Earlier this week a homeowner in Coteau had an unexpected guest land in his yard. That guest was the pilot of an ultralight aircraft that had to make an impromptu landing. Fortunately, the pilot of the aircraft nor anyone on the ground was seriously injured in the incident.

That got me to wondering, besides having a unique spirit of adventure, what does it take to fly an ultralight aircraft. It turns out. It isn't that much. Some ultralights don't require the pilot to even have a license. Let's be clear, not requiring a license doesn't mean a pilot shouldn't get adequate training before taking to the air.

Besides the desire to see the world from a unique perspective those who enjoy flying ultralight aircraft point to the affordability of the aircraft as another bonus. An average single-seat aircraft could be yours for less than $10,000 in most cases. That's a small amount compared to a very basic single-engine airplane that would set you back at least $75,000.

However, I think the real reason ultralight enthusiasts enjoy their flying machines is the freedom it gives them. The aircraft is maneuvered by basic stick and rudder manipulation. The pilot actually gets to feel the wind in his face. The flight path is usually low and slow compared to conventional aircraft allowing for some spectacular sightseeing opportunities.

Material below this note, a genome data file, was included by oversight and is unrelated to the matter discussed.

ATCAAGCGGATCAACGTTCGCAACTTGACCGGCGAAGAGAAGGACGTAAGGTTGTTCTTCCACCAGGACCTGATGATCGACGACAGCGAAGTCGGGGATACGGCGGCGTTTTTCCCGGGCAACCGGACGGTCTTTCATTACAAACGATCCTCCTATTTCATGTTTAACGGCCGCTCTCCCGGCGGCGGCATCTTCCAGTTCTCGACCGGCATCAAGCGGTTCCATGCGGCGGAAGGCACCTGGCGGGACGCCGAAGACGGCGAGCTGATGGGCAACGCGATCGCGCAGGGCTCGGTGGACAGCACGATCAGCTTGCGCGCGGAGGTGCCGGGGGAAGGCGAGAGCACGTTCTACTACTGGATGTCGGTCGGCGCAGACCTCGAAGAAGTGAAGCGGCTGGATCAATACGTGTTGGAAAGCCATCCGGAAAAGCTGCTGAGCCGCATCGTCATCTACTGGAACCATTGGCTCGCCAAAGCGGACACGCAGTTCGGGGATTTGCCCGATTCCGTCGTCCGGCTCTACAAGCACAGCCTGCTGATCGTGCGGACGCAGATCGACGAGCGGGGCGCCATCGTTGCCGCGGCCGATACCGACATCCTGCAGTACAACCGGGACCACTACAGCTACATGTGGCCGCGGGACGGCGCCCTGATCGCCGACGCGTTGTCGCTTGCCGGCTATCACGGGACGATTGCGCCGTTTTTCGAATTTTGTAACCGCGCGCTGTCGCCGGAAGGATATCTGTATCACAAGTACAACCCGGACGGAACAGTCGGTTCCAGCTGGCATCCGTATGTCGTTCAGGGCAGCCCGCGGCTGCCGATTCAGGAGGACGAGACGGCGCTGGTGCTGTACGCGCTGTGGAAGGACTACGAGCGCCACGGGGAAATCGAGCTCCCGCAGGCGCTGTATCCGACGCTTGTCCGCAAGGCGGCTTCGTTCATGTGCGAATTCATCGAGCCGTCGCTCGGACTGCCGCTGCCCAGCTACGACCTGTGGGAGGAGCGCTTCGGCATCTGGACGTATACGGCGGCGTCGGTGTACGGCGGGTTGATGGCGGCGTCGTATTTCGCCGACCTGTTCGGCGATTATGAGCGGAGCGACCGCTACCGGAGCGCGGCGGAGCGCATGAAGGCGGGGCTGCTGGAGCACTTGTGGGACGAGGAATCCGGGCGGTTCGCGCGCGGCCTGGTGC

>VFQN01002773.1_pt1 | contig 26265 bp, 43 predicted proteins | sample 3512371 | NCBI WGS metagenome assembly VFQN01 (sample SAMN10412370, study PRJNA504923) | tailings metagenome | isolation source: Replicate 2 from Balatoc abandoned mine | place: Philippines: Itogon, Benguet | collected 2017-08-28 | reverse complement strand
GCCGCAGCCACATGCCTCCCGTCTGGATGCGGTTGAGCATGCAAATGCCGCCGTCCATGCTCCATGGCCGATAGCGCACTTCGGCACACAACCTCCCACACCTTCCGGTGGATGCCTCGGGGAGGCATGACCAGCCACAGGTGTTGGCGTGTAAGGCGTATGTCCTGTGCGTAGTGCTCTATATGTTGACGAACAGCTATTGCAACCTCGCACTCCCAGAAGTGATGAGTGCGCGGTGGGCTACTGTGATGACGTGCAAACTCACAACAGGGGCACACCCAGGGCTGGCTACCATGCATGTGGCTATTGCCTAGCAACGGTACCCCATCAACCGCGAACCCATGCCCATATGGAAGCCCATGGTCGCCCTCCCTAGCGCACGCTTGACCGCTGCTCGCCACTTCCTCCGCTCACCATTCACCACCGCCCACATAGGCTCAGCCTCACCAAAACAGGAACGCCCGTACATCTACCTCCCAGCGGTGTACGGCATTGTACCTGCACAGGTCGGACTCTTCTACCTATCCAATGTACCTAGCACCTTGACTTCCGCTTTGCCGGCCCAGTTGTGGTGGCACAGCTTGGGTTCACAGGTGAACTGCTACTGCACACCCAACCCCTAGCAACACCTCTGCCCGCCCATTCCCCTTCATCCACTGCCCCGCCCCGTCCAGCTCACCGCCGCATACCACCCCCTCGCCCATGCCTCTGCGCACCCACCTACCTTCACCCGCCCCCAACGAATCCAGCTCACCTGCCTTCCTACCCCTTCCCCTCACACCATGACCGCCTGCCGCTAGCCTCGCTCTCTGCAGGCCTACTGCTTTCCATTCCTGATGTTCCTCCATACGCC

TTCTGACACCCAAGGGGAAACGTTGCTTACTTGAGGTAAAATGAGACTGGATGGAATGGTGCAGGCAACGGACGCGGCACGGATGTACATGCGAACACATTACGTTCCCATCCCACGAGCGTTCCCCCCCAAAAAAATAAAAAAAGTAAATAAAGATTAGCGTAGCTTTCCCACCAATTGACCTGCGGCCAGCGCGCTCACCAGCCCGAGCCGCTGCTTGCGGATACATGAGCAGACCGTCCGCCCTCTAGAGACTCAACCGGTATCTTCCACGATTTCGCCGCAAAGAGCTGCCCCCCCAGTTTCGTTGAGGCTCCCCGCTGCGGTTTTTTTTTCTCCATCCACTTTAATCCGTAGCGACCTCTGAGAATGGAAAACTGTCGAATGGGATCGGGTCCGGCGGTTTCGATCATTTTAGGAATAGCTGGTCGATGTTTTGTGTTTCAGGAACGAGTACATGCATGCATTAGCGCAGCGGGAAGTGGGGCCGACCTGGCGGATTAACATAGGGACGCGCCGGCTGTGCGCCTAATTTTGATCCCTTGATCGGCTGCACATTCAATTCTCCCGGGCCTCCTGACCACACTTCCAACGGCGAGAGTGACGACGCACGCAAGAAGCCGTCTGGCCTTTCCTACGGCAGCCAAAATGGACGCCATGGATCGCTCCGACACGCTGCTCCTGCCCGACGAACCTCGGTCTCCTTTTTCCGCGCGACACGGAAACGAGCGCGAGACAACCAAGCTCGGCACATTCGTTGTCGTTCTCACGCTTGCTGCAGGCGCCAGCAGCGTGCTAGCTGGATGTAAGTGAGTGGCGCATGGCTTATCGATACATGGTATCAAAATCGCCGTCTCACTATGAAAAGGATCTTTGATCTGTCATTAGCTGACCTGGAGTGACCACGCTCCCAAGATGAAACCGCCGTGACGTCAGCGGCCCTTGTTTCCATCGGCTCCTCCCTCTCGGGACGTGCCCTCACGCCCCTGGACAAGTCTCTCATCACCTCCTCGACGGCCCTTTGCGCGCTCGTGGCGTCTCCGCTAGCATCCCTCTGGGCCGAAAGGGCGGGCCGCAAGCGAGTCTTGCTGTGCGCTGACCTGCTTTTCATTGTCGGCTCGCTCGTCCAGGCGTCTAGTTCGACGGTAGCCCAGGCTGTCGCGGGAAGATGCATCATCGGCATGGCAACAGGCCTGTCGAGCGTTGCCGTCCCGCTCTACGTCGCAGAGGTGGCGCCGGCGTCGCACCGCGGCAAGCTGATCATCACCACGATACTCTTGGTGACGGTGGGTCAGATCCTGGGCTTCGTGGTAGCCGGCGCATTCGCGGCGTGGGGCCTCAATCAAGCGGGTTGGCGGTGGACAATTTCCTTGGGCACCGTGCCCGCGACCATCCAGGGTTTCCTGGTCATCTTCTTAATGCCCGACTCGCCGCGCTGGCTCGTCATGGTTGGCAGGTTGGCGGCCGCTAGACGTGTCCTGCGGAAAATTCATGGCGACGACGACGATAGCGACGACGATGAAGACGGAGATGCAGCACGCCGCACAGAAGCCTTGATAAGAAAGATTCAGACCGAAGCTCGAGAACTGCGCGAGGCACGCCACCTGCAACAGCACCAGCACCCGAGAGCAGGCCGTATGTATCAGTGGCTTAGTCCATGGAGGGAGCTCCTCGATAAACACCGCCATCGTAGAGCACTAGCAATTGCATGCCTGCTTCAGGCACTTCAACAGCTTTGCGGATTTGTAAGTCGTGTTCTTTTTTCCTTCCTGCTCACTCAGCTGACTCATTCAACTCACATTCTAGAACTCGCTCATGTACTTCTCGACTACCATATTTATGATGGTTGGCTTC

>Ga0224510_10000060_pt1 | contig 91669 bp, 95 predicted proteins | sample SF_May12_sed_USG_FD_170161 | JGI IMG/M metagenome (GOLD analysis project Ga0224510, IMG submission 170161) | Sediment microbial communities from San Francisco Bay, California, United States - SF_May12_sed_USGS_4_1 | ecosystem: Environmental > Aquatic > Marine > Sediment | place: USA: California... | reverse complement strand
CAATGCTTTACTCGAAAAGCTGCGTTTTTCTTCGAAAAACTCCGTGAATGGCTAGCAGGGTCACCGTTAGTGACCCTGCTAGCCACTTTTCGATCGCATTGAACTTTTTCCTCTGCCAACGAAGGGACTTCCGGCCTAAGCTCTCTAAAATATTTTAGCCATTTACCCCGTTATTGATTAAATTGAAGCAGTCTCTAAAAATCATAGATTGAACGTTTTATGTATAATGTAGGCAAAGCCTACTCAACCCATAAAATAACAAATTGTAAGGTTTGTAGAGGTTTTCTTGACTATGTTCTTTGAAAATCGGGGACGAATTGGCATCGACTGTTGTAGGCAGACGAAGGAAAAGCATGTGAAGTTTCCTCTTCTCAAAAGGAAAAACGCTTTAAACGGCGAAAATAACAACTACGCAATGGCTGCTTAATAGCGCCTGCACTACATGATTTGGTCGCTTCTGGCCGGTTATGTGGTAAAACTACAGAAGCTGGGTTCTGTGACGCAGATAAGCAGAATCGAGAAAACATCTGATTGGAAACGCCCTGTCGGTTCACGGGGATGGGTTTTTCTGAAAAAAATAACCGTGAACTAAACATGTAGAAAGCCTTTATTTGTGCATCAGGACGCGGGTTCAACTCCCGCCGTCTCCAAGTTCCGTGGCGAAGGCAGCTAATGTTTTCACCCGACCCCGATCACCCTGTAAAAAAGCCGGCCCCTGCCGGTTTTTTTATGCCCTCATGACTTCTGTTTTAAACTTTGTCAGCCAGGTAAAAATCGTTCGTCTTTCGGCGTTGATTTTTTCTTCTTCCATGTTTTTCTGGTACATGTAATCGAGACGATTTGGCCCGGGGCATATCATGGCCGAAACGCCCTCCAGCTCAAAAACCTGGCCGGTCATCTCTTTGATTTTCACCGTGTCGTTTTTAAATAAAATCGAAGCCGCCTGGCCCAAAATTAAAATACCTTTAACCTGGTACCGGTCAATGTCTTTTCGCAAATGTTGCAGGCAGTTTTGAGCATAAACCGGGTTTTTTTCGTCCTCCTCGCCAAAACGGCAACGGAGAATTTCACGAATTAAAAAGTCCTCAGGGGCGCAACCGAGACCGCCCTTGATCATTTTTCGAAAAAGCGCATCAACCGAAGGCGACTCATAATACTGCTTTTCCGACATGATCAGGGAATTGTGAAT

I would imagine it's the same feeling that motorcycle enthusiasts would describe when comparing their choice of transportation to that of driving a car. It's the exhilaration of the experience more than the destination you're going.

As for me, I freak out when I climb a ladder so I will be happy to watch you guys and gals buzzing around overhead. Just watch out for the power wires and radio antennas. And if you're flying around my house there is a momma Mockingbird that will likely come after you. I think she has a nest in one of our trees.


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